Developing a legal doctrine based on trust is not a new idea. In addition to the public trust doctrine already applied in the United States and in other common law jurisdictions (Blumm and Guthrie 2011, 745), other countries have adopted public trust-inspired legislation,2 and many authors have suggested mechanisms or governance frameworks based on trust at the international level (Stone 1994; Barnes 2001; Sand 2004, 55-56; Sa 2008; Benvenisti 2013, 295-333). The trusteeship theory' set out by Mary C. Wood and Klaus Bossehnann, considered from a different perspective, would allow the State to adopt a holistic approach to nature management and to consider the interests of future generations and nature itself when making decisions (Wood 2013, 191; Bossehnann 2015, 39-40). One of the goals of this theory is to increase the duties of government toward the environment and future generations, and therefore remedy the lack of accountability of government representatives and the insufficient number of long-term measures that consider future generations' environmental interests. The duties in question are those that traditionally exist in a fiduciary' relationship, more specifically that exist under a trust,3 as the name of the theory suggests. A fiduciary relationship is one where the holder “has rights and powers he or she must exercise for the benefit of' another person (Yogis and Cotter 2009, 111). The fiduciary has a duty of loyalty, which means that she must not benefit from the position she holds unless explicitly authorized by the other person. Other fidttciary obligations derive from this duty of loyalty (Gillese 2014, 10). Where fiduciary duties protect relationships that are of importance to the public—for instance, solicitor-client, guardianward, director-company and principal-agent relationships—the trust-beneficiary' relationship is the most stringent because the trustee has control over a property that belongs to another, the beneficiary (Gillese 2014, 10-11). The trustee will consequently be held to the highest fiduciary standards. Another element that distinguishes the trust from other fiduciary relationships is that “a trust relationship cannot exist without trust property’’ (Gillese 2014, 11).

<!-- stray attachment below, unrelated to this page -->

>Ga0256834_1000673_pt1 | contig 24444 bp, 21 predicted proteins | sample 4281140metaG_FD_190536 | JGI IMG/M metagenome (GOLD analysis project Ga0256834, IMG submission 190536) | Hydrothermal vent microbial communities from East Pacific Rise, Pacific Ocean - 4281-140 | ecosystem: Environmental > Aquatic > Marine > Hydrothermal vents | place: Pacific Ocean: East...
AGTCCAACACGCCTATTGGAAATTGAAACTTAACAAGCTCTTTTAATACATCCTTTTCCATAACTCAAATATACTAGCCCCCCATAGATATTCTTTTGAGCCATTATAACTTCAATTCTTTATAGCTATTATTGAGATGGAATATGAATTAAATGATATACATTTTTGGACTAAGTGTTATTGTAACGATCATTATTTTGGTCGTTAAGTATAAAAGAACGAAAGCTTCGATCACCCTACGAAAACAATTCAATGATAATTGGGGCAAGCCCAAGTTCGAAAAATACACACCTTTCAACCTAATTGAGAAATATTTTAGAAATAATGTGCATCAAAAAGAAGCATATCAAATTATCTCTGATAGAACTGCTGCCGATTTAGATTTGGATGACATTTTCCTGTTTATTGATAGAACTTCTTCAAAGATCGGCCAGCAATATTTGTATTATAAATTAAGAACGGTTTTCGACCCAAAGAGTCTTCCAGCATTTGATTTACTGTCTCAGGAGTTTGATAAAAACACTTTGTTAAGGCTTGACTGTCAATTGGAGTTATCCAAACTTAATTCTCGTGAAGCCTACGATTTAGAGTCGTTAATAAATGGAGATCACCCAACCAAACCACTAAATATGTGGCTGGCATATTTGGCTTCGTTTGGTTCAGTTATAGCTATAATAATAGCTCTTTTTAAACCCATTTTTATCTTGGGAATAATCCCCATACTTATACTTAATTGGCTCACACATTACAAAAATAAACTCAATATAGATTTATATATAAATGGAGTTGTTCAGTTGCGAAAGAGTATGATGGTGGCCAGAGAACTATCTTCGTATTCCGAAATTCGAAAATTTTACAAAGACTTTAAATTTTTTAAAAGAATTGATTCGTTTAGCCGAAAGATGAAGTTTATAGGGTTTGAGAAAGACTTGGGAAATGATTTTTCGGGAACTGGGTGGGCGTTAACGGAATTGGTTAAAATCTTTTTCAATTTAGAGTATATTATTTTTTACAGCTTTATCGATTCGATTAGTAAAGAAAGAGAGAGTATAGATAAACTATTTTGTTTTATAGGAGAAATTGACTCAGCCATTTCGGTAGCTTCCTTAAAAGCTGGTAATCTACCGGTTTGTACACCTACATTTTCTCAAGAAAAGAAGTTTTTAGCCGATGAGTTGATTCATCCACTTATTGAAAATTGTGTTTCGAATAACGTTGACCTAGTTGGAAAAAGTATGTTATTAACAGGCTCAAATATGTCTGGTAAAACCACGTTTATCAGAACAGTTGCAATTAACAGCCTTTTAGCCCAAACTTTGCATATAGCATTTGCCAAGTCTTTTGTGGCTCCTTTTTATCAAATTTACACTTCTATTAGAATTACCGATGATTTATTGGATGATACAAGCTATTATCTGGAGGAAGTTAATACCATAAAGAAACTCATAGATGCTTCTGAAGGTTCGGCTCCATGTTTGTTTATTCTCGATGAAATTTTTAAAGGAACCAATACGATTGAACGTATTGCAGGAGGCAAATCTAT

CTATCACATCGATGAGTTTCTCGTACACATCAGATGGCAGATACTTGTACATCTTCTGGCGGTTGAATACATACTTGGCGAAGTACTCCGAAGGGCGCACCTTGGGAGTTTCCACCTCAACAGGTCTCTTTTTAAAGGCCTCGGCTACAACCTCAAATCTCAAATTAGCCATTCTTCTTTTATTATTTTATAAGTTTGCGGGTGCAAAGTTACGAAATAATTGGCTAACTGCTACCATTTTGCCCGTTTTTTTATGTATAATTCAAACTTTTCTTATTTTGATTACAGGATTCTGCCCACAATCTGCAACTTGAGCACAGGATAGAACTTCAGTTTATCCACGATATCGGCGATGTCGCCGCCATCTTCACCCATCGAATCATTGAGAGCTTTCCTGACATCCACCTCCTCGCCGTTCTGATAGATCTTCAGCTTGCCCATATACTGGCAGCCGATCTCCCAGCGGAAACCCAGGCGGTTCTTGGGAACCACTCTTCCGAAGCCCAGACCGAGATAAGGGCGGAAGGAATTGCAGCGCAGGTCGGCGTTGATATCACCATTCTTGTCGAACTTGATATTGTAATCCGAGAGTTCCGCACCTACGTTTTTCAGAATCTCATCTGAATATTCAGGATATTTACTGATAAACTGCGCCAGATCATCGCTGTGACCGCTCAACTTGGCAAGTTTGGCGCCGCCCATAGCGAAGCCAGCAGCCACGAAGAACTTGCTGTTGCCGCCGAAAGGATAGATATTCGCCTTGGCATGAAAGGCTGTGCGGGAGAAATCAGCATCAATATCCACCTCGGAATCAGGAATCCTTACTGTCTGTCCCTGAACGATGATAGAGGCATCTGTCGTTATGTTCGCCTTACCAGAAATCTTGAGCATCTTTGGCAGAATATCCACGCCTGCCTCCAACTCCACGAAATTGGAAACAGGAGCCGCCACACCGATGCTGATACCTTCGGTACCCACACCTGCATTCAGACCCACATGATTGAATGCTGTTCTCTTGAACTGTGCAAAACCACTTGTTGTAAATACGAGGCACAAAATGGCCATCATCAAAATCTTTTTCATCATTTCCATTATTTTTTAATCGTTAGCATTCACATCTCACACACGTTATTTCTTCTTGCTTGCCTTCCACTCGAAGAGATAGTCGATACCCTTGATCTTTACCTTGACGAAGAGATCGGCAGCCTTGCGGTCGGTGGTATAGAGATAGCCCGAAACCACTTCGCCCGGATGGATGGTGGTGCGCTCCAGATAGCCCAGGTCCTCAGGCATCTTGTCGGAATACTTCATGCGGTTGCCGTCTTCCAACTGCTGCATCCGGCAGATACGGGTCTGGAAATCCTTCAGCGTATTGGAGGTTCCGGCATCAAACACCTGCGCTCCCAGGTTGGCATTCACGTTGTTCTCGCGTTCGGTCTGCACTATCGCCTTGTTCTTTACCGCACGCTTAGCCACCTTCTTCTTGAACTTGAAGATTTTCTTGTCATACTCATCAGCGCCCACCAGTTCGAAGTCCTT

The traditional fiduciary duties a trustee must respect in addition to the duty of loyalty are: the obligation to perform personally, the duty to invest the trust assets, the obligation to act impartially, the dirty to account and the duty to provide information (Gillese 2014, 130, 155). If governments were to apply these duties, it would obviously translate into types of action other than a private trust. As an example of these other causes of action, it could force a government to take positive actions toward the environment, not only conservative ones, as the government would have the duty to make nature thrive (that is, to “invest trust assets”)(Bossehnann 2015,193). The trusteeship also allows citizens to undertake lawsuits against it in case of omission, in ways similar to the public trust doctrine currently applied in the United States (Wood 2013, 221). This raises questions of how these trusteeship approaches to environmental law can be meaningfully differentiated from the public trust doctrine. In fact, the public trust doctrine is a type of “trusteeship in action," but the trusteeship theory considered in this chapter has broader application, as is suggested by Wood and Bossehnann (Wood 2013, 125; Bossehnann 2015, 180-183).